There’s a growing bipartisan consensus that a carbon tax just makes sense. A group of national Republican leaders with the Climate Leadership Council, including James Baker and Hank Paulson, recently released a climate plan advocating for a carbon tax. Initiative 732, a carbon tax plan that went to Washington voters on last year's ballot, was endorsed by many leaders from both political parties. Recently, the Alliance for Jobs and Clean Energy, a broad coalition of Washington state social justice, environmental and labor organizations, put forward a climate plan that includes a carbon tax. The Legislature should borrow the best ideas from all of these policies and focus on three key areas:
1. Including protections for the business community, especially trade exposed businesses, and access to support in making the transition to clean energy.
2. Including a broad benefit that helps people across the state, such as reducing existing taxes or funding a service that everyone benefits from.
3. Making sure low-income communities have access to financial support and improved health outcomes as a result of a carbon policy.
Right now, the Legislature is looking at ways to reform our tax code and fund vital services, including a new capital gains tax, property tax reform and B&O tax reform. As we look at ways to fund our government and make our tax code smarter, it would be wise to include a carbon tax if we want better economic, health, and environmental outcomes.
Climate change isn’t going away anytime soon, and neither is the desire to see comprehensive statewide policy addressing it. If the Legislature doesn’t take action on climate change, another citizen initiative will surely be put before voters. We think we will all be better off if legislators from both sides of the aisle come together to adopt a carbon tax this session, and show the other Washington that climate policy can support economic growth and a better way of life.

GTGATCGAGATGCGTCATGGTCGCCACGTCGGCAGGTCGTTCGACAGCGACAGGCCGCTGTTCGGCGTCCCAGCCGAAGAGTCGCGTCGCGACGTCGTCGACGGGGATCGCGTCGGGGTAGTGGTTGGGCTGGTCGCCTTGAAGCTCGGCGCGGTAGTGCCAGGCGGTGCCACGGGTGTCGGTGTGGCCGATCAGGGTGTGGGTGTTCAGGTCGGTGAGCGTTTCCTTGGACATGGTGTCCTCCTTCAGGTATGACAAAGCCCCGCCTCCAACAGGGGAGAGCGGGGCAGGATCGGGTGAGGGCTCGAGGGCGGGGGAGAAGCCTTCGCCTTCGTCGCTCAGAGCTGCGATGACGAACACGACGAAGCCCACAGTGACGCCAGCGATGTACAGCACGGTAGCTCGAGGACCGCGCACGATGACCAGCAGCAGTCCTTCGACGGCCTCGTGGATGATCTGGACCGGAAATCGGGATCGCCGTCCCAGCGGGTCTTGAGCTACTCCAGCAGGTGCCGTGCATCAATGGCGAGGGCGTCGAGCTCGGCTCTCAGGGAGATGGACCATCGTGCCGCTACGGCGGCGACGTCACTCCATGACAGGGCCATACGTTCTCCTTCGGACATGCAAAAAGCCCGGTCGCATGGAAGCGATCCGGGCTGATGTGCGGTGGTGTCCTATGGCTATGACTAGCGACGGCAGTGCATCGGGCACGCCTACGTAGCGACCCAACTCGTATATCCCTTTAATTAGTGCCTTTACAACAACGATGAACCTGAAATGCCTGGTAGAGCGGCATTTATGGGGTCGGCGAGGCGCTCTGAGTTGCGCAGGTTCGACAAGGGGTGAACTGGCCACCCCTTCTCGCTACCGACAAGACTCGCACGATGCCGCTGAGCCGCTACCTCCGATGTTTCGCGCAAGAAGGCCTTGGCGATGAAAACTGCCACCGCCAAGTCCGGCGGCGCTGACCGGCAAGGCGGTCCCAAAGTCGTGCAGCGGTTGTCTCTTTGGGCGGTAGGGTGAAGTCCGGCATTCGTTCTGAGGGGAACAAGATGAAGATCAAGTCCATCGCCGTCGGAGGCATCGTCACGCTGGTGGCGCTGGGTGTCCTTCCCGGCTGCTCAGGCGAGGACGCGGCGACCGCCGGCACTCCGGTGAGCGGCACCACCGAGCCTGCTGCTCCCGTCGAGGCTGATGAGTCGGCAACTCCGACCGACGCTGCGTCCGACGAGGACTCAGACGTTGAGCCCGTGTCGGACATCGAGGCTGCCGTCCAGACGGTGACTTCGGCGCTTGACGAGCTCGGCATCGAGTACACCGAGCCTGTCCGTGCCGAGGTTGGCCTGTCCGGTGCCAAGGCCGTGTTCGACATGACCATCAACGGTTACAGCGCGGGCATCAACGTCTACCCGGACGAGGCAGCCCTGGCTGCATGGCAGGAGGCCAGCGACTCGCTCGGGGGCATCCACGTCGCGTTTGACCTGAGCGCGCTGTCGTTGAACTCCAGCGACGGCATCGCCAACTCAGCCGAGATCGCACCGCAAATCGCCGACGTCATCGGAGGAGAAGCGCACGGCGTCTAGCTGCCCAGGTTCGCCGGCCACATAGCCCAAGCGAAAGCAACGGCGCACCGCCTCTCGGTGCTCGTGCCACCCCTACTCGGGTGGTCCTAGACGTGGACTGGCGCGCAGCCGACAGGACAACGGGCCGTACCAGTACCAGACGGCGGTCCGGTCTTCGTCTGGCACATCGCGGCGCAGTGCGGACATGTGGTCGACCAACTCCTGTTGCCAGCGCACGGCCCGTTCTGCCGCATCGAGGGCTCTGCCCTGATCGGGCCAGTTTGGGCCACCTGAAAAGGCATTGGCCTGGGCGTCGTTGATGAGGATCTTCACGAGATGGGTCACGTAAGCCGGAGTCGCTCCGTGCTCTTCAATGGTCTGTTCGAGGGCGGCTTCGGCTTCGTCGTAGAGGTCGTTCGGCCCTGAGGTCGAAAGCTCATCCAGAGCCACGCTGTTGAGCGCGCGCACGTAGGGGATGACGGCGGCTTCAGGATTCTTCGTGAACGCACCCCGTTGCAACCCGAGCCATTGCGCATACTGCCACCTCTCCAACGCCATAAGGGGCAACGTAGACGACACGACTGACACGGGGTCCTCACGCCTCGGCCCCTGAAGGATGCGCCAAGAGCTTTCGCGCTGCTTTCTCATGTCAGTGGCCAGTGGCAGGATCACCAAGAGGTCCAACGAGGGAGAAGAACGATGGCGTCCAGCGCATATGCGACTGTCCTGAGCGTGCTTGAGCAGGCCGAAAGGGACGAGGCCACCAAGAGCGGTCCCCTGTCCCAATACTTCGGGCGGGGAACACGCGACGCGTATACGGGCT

In Washington state, a healthy environment and a vibrant economy go hand in hand. Our natural beauty attracts top talent and nourishes our recreation economy, while our abundance of clean, cheap electricity, benefits world class industries. While Washington D.C. is cutting back many of our nation’s environmental programs, Washington State can show the nation a better path forward. A carbon tax is the centerpiece of a pro-growth, pro-environment, bipartisan climate policy and we believe our state should implement one.
Right now, we don't require major carbon emitters to account for pollution in their products, which amounts to a tremendous subsidy for the fossil fuel industry. At a time when the clean energy economy is booming, this is holding our economy and our environment back. A price signal within the free market that accounts for carbon will reduce the need for policy makers to pick winners and losers or rely on complex regulations. Giving fossil fuels a free pass on pollution isn’t just bad economic policy, it’s bad environmental policy. Try talking to someone from a community next to a refinery or coal plant, where asthma rates are much higher than elsewhere, or a shellfish farmer concerned about losing their livelihood to ocean acidification, and you will see how important it is that we accelerate our transition to clean energy.
With the scientific evidence mounting that climate change poses a threat to future generations, this is the right thing to do. Luckily, we aren’t the only ones who think so.
KYLE MURPHY is executive director of Carbon Washington, a statewide organization dedicated to effective, equitable climate policy. Carbon Washington was the primary backer of Initiative 732. DAVE KOZIN is CFO of A&R Solar, a growing B-corporation specializing in residential and commercial solar installation. He is a founding member of the Solar Installers of Washington and past president of Solar Washington.